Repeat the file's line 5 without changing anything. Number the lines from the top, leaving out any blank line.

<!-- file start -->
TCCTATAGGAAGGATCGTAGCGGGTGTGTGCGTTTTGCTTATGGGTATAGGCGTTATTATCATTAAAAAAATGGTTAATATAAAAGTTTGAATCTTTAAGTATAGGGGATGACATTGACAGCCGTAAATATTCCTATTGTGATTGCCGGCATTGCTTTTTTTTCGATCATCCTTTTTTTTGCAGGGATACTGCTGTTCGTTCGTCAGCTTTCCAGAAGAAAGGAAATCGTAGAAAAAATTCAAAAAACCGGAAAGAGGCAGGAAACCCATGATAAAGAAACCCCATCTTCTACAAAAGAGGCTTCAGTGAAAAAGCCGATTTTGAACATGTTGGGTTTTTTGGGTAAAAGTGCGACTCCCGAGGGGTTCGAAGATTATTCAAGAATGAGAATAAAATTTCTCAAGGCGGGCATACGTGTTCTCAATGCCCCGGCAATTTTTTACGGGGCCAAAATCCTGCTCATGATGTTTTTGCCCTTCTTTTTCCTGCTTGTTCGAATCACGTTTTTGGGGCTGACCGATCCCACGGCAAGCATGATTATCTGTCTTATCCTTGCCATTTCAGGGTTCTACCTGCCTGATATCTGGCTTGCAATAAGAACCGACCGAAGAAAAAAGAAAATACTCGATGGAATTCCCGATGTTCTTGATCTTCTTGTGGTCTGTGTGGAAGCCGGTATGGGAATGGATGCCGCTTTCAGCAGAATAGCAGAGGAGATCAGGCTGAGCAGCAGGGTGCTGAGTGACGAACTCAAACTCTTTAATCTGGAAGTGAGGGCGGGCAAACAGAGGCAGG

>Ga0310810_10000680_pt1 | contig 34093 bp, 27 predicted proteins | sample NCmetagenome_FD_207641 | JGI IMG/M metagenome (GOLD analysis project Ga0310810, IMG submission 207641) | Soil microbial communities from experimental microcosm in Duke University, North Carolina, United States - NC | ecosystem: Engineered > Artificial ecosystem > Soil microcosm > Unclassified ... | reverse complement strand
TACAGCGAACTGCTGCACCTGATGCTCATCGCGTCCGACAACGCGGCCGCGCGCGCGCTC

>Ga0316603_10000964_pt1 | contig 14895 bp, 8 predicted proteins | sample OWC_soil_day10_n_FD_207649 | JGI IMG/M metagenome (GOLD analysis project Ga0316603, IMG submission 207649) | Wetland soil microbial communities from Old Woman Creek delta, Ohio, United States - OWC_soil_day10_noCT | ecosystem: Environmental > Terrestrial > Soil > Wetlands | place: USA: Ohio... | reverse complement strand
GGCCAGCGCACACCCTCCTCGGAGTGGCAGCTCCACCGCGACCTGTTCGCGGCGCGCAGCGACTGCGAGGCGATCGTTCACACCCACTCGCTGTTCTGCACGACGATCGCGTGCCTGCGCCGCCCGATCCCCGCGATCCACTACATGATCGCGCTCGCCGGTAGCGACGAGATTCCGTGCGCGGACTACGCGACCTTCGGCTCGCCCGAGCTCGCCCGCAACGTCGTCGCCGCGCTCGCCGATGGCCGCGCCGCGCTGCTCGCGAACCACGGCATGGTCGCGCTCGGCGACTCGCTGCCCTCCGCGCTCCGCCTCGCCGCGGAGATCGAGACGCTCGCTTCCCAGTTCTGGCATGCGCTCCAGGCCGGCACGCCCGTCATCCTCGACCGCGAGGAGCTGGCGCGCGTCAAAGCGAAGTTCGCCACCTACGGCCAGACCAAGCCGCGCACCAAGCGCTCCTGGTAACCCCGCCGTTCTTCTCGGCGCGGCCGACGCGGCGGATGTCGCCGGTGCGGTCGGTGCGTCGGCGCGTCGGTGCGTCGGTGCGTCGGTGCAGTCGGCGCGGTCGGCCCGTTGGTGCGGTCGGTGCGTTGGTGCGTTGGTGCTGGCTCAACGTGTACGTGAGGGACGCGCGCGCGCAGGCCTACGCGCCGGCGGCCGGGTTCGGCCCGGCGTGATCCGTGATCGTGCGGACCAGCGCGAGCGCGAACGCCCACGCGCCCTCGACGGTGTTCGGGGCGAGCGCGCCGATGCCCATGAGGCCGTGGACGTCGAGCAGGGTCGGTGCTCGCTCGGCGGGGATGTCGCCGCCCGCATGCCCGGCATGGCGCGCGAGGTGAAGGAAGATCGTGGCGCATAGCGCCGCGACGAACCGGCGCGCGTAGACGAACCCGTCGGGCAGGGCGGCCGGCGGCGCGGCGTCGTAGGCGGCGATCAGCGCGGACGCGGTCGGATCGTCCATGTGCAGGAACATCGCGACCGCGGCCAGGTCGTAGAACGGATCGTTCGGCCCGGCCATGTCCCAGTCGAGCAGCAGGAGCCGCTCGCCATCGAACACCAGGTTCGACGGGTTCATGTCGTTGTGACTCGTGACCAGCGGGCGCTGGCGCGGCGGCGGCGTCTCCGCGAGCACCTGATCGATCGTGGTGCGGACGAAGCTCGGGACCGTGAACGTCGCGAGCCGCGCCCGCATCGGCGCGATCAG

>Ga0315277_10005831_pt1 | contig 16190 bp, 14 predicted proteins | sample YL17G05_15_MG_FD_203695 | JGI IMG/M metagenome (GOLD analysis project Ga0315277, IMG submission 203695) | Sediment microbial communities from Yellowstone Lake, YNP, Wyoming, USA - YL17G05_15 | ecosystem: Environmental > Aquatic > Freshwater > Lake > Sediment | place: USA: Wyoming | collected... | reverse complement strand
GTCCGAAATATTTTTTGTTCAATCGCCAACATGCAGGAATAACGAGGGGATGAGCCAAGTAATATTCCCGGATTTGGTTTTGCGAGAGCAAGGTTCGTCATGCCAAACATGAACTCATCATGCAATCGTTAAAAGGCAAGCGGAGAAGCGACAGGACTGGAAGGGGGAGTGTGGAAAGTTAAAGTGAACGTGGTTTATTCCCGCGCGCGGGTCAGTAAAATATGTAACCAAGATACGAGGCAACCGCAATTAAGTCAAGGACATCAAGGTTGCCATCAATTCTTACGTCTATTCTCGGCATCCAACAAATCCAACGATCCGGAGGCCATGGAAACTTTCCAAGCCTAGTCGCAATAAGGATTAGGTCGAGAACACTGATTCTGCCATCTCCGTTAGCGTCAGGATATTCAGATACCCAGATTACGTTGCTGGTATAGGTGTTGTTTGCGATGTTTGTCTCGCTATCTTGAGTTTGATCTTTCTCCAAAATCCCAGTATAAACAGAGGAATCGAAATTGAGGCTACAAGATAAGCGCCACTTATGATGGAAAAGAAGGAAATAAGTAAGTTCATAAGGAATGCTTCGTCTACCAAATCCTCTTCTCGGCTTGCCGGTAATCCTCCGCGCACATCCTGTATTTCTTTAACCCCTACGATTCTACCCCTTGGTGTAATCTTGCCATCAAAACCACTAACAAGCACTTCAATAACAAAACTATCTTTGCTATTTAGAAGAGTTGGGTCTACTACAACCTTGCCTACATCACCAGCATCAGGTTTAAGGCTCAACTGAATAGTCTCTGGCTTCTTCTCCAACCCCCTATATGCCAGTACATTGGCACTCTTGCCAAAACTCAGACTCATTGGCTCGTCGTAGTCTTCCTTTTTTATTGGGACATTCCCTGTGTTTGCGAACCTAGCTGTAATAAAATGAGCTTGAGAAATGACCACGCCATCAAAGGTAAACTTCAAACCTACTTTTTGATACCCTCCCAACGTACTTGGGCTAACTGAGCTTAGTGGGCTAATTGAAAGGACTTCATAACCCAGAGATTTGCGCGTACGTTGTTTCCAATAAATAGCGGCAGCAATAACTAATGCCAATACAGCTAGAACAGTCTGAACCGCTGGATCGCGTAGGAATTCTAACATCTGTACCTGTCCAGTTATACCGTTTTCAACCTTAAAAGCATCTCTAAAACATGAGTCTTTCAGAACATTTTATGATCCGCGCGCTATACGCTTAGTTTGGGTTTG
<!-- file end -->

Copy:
GGCCAGCGCACACCCTCCTCGGAGTGGCAGCTCCACCGCGACCTGTTCGCGGCGCGCAGCGACTGCGAGGCGATCGTTCACACCCACTCGCTGTTCTGCACGACGATCGCGTGCCTGCGCCGCCCGATCCCCGCGATCCACTACATGATCGCGCTCGCCGGTAGCGACGAGATTCCGTGCGCGGACTACGCGACCTTCGGCTCGCCCGAGCTCGCCCGCAACGTCGTCGCCGCGCTCGCCGATGGCCGCGCCGCGCTGCTCGCGAACCACGGCATGGTCGCGCTCGGCGACTCGCTGCCCTCCGCGCTCCGCCTCGCCGCGGAGATCGAGACGCTCGCTTCCCAGTTCTGGCATGCGCTCCAGGCCGGCACGCCCGTCATCCTCGACCGCGAGGAGCTGGCGCGCGTCAAAGCGAAGTTCGCCACCTACGGCCAGACCAAGCCGCGCACCAAGCGCTCCTGGTAACCCCGCCGTTCTTCTCGGCGCGGCCGACGCGGCGGATGTCGCCGGTGCGGTCGGTGCGTCGGCGCGTCGGTGCGTCGGTGCGTCGGTGCAGTCGGCGCGGTCGGCCCGTTGGTGCGGTCGGTGCGTTGGTGCGTTGGTGCTGGCTCAACGTGTACGTGAGGGACGCGCGCGCGCAGGCCTACGCGCCGGCGGCCGGGTTCGGCCCGGCGTGATCCGTGATCGTGCGGACCAGCGCGAGCGCGAACGCCCACGCGCCCTCGACGGTGTTCGGGGCGAGCGCGCCGATGCCCATGAGGCCGTGGACGTCGAGCAGGGTCGGTGCTCGCTCGGCGGGGATGTCGCCGCCCGCATGCCCGGCATGGCGCGCGAGGTGAAGGAAGATCGTGGCGCATAGCGCCGCGACGAACCGGCGCGCGTAGACGAACCCGTCGGGCAGGGCGGCCGGCGGCGCGGCGTCGTAGGCGGCGATCAGCGCGGACGCGGTCGGATCGTCCATGTGCAGGAACATCGCGACCGCGGCCAGGTCGTAGAACGGATCGTTCGGCCCGGCCATGTCCCAGTCGAGCAGCAGGAGCCGCTCGCCATCGAACACCAGGTTCGACGGGTTCATGTCGTTGTGACTCGTGACCAGCGGGCGCTGGCGCGGCGGCGGCGTCTCCGCGAGCACCTGATCGATCGTGGTGCGGACGAAGCTCGGGACCGTGAACGTCGCGAGCCGCGCCCGCATCGGCGCGATCAG